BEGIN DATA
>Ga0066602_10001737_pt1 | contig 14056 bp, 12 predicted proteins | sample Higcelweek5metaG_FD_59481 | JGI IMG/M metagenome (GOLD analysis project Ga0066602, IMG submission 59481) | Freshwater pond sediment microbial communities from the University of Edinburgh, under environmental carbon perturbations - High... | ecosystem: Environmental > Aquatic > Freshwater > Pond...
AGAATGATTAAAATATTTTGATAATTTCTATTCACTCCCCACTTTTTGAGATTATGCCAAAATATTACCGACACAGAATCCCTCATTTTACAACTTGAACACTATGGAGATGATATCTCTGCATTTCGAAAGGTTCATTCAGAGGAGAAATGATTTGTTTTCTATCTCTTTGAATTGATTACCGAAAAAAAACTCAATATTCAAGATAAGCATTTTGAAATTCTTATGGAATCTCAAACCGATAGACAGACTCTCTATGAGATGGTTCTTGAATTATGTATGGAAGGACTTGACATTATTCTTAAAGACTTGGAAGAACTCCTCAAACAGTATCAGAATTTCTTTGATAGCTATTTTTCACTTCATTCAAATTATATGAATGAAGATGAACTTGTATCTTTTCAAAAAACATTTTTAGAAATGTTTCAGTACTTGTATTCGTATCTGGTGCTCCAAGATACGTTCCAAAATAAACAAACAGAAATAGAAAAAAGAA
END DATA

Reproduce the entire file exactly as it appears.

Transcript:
>Ga0066602_10001737_pt1 | contig 14056 bp, 12 predicted proteins | sample Higcelweek5metaG_FD_59481 | JGI IMG/M metagenome (GOLD analysis project Ga0066602, IMG submission 59481) | Freshwater pond sediment microbial communities from the University of Edinburgh, under environmental carbon perturbations - High... | ecosystem: Environmental > Aquatic > Freshwater > Pond...
AGAATGATTAAAATATTTTGATAATTTCTATTCACTCCCCACTTTTTGAGATTATGCCAAAATATTACCGACACAGAATCCCTCATTTTACAACTTGAACACTATGGAGATGATATCTCTGCATTTCGAAAGGTTCATTCAGAGGAGAAATGATTTGTTTTCTATCTCTTTGAATTGATTACCGAAAAAAAACTCAATATTCAAGATAAGCATTTTGAAATTCTTATGGAATCTCAAACCGATAGACAGACTCTCTATGAGATGGTTCTTGAATTATGTATGGAAGGACTTGACATTATTCTTAAAGACTTGGAAGAACTCCTCAAACAGTATCAGAATTTCTTTGATAGCTATTTTTCACTTCATTCAAATTATATGAATGAAGATGAACTTGTATCTTTTCAAAAAACATTTTTAGAAATGTTTCAGTACTTGTATTCGTATCTGGTGCTCCAAGATACGTTCCAAAATAAACAAACAGAAATAGAAAAAAGAA